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3509 Views 4 Replies Latest reply: Apr 15, 2008 6:45 PM by paprouty RSS
morrison1002 Amateur 12 posts since
Jul 9, 2007
Currently Being Moderated

Feb 11, 2008 1:23 AM

pain in upper arms on long rides

When I go on long bike rides. Either one arm or both arms start to hurt. most up in the top of the arm.  Do I need to lift more weights to get my arms stronger to be able to deal with extend period of time I do that to my arms. Or just do more long bikes rides to get my arms used to it.  and the only thing that helps it when I ride is not tensing up the arm at all and just letting it hang while i coast.

  • omabikeryder Legend 289 posts since
    Jul 9, 2007
    Currently Being Moderated
    1. Feb 13, 2008 3:12 PM (in response to morrison1002)
    Re: pain in upper arms on long rides

     

    Define the tops of your arms.  Forearms, deltoids, hands?  What kind of bike?

     

     

    First solution is to have your bike fitted.  You might be reaching to far or putting to much weight on your hands.  Second, get a good pair of bike gloves.  Third, don't tense your arms and shoulders when you ride.  Fourth, relax your grip on the handlebars, and move your hands to different positions. 

     

     

    If you ride for long distances, somethings going to hurt. 

     

     

  • omabikeryder Legend 289 posts since
    Jul 9, 2007
    Currently Being Moderated
    3. Feb 19, 2008 1:37 PM (in response to morrison1002)
    Re: pain in upper arms on long rides

    That's a little unusual.  Have your bike checked for fit, make sure you are not reaching too far and handlebars are at correct width.  Also check your posture while riding, grip should be relaxed, shoulders relaxed.  If you are lifting during the off season, try adding some exercises to strengthen your arms, and delts.

  • paprouty Amateur 8 posts since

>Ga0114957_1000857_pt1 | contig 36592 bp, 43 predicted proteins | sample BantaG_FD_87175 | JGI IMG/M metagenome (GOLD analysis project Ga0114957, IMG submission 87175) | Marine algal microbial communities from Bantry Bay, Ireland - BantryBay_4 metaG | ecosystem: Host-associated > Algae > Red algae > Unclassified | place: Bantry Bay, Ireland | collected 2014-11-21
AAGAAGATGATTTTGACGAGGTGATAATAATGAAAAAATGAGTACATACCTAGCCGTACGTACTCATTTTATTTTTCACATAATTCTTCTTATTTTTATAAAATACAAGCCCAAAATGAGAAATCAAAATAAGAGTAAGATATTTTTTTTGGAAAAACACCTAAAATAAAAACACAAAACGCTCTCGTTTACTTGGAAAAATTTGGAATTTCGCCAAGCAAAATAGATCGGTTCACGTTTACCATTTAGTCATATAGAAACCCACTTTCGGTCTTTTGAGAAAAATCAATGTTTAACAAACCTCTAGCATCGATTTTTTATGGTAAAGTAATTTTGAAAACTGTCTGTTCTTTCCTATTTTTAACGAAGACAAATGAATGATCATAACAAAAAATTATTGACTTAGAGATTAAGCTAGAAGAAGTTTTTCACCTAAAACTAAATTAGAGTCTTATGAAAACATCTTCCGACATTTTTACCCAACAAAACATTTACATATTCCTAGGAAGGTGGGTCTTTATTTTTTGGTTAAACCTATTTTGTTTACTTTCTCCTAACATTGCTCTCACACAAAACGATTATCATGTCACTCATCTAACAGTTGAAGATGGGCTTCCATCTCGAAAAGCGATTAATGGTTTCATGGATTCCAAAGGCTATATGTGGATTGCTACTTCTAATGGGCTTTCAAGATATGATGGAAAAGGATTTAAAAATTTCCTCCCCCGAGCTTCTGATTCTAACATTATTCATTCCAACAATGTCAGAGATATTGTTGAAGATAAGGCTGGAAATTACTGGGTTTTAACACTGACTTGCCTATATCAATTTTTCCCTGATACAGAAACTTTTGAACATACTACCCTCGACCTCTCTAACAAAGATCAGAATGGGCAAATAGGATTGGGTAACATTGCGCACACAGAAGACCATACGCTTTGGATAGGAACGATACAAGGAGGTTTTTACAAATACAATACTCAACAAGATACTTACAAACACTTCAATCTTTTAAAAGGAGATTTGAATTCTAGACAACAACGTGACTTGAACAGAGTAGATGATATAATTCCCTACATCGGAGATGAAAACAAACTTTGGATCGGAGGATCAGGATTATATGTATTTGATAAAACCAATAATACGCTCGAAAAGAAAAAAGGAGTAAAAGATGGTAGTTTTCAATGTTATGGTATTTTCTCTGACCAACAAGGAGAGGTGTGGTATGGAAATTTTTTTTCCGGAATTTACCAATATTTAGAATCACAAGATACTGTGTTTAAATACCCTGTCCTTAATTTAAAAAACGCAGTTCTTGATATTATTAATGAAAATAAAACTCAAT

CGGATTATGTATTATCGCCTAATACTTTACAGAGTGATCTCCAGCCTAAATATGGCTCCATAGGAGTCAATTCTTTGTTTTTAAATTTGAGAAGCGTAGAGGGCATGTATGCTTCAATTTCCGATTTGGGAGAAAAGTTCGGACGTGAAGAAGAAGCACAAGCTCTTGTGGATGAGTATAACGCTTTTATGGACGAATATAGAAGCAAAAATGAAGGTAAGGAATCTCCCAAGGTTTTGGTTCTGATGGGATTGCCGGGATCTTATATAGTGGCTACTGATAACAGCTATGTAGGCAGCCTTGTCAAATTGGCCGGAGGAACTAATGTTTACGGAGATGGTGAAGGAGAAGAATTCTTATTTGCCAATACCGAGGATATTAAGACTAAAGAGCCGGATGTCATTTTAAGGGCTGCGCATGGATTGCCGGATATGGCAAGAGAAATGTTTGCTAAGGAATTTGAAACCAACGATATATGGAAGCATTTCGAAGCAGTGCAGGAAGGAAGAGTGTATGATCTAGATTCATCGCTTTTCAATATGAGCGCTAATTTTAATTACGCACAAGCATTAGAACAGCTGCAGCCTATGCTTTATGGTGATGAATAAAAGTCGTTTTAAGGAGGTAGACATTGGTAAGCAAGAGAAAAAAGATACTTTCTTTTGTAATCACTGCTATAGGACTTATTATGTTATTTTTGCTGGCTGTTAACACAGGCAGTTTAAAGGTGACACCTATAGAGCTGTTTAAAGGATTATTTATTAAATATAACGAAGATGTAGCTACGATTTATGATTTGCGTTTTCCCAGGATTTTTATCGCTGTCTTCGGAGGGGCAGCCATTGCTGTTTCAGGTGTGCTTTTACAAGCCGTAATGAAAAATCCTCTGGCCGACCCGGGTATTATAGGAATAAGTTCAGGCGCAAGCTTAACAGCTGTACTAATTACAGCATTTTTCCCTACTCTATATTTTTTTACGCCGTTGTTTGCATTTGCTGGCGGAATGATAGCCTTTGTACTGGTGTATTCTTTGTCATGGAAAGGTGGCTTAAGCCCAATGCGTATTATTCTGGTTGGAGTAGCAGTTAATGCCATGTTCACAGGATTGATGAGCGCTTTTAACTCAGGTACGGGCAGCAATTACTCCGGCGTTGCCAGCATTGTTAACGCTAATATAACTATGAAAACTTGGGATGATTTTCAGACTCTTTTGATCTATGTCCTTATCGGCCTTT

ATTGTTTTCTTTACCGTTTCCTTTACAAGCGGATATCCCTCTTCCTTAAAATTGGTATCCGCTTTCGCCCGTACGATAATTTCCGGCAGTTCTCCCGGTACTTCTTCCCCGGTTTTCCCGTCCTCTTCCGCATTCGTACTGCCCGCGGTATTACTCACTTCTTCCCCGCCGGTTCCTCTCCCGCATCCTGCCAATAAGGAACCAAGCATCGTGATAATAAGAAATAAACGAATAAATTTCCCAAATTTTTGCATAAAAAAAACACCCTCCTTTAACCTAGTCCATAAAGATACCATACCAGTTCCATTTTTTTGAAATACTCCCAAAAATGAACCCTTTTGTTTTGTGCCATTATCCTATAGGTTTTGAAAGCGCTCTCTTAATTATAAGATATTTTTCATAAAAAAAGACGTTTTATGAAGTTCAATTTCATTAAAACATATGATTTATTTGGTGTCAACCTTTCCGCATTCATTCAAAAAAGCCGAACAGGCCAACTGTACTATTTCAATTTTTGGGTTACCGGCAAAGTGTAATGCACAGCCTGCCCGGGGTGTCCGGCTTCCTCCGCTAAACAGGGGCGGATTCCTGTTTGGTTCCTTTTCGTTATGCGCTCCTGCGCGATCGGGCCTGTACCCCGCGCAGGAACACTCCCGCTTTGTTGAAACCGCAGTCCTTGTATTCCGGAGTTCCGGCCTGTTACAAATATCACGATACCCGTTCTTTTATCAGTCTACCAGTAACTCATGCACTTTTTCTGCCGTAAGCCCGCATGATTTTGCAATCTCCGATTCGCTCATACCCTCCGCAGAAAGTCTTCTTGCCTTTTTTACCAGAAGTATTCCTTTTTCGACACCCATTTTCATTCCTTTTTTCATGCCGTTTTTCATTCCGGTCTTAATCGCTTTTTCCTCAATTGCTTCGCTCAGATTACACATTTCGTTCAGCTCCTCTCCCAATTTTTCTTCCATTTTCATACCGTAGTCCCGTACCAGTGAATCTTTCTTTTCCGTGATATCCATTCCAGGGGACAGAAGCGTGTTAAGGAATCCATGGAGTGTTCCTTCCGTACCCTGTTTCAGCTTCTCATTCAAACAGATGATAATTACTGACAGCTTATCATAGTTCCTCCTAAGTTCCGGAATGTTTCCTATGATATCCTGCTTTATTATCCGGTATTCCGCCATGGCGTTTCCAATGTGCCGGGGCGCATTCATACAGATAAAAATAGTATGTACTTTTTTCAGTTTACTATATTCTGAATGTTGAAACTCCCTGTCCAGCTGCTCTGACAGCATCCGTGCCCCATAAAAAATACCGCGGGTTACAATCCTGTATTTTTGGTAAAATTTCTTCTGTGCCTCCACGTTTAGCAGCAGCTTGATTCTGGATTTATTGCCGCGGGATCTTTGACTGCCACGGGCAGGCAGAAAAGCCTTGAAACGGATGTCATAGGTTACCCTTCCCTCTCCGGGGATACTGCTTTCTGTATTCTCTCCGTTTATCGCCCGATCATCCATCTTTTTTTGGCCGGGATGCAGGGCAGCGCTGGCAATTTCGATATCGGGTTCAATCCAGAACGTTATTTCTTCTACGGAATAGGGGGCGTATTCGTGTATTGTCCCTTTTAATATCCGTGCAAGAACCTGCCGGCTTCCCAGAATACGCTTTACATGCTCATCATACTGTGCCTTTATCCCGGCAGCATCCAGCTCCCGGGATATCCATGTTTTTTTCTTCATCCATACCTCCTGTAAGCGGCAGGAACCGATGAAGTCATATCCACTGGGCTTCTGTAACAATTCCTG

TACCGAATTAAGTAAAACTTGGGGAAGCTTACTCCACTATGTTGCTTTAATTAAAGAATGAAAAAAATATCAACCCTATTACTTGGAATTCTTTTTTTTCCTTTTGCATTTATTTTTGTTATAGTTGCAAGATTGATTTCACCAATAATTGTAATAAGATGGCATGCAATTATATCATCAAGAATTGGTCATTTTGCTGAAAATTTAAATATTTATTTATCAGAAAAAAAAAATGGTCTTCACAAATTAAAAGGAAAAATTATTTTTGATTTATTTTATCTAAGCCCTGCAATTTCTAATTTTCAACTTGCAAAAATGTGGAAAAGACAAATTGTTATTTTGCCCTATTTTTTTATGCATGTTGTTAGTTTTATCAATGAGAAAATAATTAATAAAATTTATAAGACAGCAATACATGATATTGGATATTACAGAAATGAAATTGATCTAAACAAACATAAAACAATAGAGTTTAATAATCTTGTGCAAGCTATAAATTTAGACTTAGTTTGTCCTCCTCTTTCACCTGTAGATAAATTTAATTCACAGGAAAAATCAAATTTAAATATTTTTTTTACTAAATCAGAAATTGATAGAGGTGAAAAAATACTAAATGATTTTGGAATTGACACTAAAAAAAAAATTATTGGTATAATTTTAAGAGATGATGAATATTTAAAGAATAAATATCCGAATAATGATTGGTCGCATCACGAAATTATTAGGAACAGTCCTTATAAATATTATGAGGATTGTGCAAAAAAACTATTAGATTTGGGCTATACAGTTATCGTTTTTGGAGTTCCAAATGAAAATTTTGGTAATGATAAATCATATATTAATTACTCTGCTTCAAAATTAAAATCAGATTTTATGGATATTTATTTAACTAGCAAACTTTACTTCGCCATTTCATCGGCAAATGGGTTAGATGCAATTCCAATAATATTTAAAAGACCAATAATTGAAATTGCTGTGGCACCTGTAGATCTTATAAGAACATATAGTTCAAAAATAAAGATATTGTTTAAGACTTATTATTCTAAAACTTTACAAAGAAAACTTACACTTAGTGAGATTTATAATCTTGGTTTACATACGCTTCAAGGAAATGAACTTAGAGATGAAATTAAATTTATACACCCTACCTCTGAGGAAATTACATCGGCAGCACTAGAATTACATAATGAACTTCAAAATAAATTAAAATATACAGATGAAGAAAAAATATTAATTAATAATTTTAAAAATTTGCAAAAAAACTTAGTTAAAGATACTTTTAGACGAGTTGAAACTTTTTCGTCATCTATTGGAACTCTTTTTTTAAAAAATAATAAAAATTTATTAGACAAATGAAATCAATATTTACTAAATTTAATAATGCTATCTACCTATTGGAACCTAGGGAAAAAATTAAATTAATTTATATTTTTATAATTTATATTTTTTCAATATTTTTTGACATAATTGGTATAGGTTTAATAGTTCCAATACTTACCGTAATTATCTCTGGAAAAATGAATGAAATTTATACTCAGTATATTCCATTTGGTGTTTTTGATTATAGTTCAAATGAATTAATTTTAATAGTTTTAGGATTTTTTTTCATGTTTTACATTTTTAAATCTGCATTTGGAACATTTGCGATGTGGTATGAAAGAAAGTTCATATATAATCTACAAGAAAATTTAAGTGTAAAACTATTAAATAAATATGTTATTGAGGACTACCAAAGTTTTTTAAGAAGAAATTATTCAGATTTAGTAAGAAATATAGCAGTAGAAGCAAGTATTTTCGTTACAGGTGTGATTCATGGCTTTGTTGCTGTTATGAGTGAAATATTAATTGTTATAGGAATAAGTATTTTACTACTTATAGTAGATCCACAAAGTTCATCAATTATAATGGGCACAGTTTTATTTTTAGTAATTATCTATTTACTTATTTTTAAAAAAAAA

Jan 4, 2008

     

    How is the pain now?  Some things just take time for the body to adjust to.  My first inclination to your post is that you are putting to much weight on your upper body.  Proper fit is definetly the first place to start.  Go to your local bike shop and get fitted.  If you bought your bike there it should be free.  As with all endurance sports you must learn to relax while working or in your case pedaling.  Adjust your hand position from time to time from hoods, to drops, to tops. etc...  Get out of the saddle for a few pedal strokes. 

     

     

    Just a few comments about a proper fit.  Wear your bike gear or atleast your shorts and obviously shoes.  Treat a fit like a work out.  You should work up a sweat.  A good technician is going to put you and your bike on a trainer and let you spin, make some adjustment on any glaring problems then he or she will let you spin for at least 10 to 15 minutes and let you settle into your position, watching you the whole time to see how you adjust yourself to your bike and your position, from there the technician will have clues to how to fine tune your fit.  Get a professional fit on any new bike you get in the future too.

     

     

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